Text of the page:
Dangers of IBWA (Inventory by Walking Around)

By Glenn Saunders

I.B.W.A. is an acronym for Inventory by Walking Around.  This is to describe the process where an inventory manager or warehouse employee walks around the warehouse to determine quantity and location of inventory items. Another term used to describe this inventory management methodology is “Visual Inventory”.  As far as I know, the term IBWA was coined by my colleague, Britt Lowry.  If someone has heard it elsewhere I believe it to be a colloquial saying among APICS (American of Production and Inventory Control Society) professionals.

An example of a visual inventory system (and its drawbacks), that I witnessed, occurred while attending a production planning session.  The production planning group was discussing an unforeseen delay in production.  The staff on the manufacturing floor had to halt production because not all of the parts needed were in inventory.  After the production meeting concluded, a group was walking around the warehouse whereupon the parts in need were discovered.  The inventory in question had been quarantined due to minor defect.  While it was correct to be in quarantine, most of the product was still usable for production purposes.  The production order only required about 75% of the product in quarantine. The good parts of the “quarantined” inventory could more than meet the production needs.  The inventory had been properly quarantined, however there was no systematic way to know that the item was physically at the warehouse.  In this instance, having a system of record would have prevented the delay in completing the production order.

Many customers start with an inventory system where just a few people are aware of all of the inventory items and where they go in the warehouse.  Simply walking around a warehouse can tell you how much inventory you have of a given item.  Over time, of course, additional items are brought in, items are phased out and new requirements are incorporated to the warehouse.  When I was in high school, I was working in inventory control.  During that time, I knew how many boxes of a certain item a full pallet could hold as well as how many items were in a given level on the pallet.  Visual inventory makes it nice and easy when doing a cycle count or full inventory, but that should be for validation of system processes, not used as your system of record for inventory.  Listed below are a few of the issues IBWA can cause:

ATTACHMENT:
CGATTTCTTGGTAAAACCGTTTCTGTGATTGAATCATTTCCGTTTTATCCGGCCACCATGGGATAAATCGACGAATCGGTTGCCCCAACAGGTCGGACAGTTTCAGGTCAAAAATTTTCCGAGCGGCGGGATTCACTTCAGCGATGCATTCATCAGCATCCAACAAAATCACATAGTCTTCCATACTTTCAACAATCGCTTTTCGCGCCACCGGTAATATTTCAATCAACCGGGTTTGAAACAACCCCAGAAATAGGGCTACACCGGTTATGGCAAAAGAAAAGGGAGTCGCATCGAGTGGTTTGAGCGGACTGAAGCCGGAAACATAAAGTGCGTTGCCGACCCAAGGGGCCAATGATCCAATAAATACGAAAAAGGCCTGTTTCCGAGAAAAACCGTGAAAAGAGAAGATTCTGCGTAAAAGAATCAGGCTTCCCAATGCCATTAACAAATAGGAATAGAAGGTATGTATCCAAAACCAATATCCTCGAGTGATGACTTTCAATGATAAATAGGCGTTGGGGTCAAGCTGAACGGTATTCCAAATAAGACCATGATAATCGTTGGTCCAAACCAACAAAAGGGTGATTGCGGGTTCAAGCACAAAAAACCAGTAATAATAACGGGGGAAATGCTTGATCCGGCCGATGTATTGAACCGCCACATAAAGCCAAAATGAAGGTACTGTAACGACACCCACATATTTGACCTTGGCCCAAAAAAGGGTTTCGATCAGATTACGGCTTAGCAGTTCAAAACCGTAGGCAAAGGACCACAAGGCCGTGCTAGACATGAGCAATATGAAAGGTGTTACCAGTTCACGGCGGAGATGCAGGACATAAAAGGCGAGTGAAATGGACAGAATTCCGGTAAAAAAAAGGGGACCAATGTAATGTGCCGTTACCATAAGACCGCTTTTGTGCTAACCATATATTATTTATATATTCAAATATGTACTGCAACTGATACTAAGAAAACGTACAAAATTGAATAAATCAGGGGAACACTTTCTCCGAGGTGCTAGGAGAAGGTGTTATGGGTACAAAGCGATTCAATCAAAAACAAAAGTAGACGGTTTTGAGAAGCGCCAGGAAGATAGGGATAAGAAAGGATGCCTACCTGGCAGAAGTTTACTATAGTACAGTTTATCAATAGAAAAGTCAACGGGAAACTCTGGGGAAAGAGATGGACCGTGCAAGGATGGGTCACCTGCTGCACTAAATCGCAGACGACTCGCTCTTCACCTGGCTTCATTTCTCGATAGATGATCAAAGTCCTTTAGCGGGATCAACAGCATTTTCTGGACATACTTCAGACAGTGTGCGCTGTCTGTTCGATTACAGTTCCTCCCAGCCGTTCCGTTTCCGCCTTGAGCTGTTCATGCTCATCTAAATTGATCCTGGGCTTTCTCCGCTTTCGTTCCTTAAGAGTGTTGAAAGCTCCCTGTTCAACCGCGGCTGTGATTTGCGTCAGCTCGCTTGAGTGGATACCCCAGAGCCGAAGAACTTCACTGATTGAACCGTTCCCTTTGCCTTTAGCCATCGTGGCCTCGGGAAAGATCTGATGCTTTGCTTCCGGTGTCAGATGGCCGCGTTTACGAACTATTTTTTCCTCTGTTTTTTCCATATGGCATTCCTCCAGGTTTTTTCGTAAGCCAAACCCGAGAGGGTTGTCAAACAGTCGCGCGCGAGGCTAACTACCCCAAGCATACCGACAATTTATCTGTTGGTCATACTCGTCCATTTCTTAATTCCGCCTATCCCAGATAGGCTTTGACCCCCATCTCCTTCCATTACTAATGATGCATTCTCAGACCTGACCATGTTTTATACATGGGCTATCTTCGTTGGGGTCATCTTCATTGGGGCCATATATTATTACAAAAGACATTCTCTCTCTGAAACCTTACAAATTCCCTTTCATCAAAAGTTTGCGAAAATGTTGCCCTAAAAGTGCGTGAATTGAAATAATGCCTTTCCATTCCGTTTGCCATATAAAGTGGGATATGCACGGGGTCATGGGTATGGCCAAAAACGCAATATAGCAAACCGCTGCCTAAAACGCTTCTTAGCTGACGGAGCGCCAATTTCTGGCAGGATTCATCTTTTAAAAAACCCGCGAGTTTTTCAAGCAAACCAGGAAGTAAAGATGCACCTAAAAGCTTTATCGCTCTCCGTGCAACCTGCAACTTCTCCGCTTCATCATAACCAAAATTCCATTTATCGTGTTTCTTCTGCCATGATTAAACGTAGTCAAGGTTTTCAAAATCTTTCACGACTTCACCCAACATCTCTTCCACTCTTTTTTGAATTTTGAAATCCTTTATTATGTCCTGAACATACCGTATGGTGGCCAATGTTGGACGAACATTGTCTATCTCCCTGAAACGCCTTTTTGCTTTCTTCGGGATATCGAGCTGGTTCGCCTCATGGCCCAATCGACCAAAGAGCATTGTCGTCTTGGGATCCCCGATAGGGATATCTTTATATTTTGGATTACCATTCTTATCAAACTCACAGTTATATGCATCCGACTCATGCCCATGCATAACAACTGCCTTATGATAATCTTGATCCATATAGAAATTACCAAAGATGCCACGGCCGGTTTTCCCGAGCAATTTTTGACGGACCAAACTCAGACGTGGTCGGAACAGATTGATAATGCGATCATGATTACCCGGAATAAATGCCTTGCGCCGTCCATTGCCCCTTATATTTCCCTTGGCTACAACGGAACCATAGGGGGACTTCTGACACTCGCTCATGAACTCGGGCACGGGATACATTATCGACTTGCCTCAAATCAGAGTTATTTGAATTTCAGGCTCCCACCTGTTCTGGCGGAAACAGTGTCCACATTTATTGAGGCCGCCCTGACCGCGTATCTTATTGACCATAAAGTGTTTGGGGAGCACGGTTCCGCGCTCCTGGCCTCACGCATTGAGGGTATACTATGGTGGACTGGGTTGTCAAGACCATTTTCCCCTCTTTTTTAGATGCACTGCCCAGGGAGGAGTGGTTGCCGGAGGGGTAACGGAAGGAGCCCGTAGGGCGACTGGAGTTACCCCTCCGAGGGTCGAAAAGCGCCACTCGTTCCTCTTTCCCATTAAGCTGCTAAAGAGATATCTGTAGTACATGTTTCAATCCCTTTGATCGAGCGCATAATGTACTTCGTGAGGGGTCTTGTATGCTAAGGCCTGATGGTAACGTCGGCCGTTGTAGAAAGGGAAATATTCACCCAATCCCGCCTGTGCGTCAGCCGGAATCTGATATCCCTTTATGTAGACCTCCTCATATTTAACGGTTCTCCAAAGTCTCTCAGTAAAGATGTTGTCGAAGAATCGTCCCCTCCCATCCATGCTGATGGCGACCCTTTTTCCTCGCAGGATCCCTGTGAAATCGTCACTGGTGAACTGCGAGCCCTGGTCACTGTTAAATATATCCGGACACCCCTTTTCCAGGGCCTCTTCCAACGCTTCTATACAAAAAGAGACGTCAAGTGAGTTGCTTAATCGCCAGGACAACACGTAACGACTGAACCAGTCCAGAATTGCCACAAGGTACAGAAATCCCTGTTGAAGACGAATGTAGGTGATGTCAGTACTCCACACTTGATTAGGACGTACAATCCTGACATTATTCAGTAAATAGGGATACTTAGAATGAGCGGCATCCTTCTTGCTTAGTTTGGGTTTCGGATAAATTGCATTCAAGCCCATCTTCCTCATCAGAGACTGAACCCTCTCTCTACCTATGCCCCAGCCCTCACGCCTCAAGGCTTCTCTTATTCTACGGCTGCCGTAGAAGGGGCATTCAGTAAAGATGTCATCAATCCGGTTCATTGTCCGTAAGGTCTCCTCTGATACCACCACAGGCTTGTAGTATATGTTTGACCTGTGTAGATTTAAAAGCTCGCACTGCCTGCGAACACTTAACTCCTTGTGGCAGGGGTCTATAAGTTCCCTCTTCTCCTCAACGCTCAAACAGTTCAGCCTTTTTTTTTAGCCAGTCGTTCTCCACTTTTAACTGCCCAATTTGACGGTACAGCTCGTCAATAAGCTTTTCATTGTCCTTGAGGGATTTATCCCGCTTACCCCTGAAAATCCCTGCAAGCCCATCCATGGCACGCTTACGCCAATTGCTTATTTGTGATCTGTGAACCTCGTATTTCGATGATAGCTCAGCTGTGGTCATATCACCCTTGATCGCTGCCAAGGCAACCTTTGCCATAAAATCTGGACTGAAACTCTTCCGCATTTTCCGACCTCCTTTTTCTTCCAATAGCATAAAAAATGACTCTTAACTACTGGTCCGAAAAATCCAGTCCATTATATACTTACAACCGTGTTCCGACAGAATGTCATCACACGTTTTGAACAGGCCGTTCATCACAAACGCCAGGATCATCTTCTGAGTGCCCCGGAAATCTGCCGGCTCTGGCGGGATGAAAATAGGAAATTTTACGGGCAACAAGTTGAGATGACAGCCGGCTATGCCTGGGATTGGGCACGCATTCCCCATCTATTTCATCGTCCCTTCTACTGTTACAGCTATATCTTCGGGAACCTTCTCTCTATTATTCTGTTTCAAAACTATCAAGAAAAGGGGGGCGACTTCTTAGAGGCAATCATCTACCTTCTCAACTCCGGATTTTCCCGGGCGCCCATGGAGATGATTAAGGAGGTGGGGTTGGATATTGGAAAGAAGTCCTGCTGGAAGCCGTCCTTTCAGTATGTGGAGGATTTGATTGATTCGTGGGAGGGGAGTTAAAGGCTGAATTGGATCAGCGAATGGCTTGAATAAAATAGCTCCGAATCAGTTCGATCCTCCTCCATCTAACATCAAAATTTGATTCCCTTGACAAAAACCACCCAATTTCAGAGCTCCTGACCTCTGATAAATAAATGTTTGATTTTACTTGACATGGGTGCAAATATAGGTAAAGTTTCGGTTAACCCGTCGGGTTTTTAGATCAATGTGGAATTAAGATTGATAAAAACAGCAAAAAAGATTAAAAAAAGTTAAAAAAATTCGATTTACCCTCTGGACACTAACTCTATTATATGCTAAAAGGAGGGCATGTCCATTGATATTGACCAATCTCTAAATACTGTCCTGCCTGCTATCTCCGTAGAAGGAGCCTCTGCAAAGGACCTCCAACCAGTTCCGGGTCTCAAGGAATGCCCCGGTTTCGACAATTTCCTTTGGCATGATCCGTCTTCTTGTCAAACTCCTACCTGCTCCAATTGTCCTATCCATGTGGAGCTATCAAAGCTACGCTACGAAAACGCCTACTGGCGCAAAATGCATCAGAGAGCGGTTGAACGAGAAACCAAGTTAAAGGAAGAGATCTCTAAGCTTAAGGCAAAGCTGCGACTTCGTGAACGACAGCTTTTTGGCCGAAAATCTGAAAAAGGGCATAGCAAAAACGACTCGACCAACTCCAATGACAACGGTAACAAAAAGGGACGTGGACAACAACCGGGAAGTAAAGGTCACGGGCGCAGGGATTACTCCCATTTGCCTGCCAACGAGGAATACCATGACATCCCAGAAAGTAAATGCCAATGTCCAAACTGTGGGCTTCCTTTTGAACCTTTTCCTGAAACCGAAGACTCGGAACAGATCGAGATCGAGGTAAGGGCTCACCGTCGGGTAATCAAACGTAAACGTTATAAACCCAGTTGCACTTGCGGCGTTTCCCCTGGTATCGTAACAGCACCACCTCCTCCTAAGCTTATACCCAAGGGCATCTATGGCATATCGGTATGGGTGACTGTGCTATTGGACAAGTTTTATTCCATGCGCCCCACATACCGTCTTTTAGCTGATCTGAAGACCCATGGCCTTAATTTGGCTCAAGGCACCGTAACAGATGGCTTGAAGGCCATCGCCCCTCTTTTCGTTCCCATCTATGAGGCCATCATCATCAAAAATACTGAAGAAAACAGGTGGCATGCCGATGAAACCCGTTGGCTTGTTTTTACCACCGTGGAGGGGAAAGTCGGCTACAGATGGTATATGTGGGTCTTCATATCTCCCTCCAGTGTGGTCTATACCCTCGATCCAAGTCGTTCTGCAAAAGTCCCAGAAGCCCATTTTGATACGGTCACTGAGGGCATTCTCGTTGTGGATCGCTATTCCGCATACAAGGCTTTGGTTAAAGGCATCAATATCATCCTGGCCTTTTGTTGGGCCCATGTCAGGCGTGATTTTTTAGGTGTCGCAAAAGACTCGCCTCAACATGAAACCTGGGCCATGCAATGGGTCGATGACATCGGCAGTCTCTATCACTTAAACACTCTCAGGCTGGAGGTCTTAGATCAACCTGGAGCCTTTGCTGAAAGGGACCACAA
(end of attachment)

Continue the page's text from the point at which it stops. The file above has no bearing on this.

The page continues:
• Reliance on tribal or individual knowledge for inventory quantities and location. All information on inventory is held within an individual or small group of individuals.
  • Lack of a true system of record for inventory (Jim the inventory manager does not count as a system).
  • No collaboration with shifts and other people. If one person moves a piece of inventory without recording the movement, the entire IBWA system can quickly become disrupted and inventory can become lost resulting in unnecessary re-orders.
  • Severe risk associated with the inventory workforce. What would happen if your inventory manager left the company?

Deployment of a business and inventory management system can alleviate the risks and business issues created by IBWA.  A simple, easy to use, mobile enabled inventory management system makes it easy for inventory personnel to update inventory as it is received, sold, transferred or moved.  Real time insight into inventory transfers helps improve production planning, understand inventory carrying cost and provides insight into what products are selling and how quickly.  Armed with this information, business and department owners can make better business decisions and utilize existing inventory more effectively.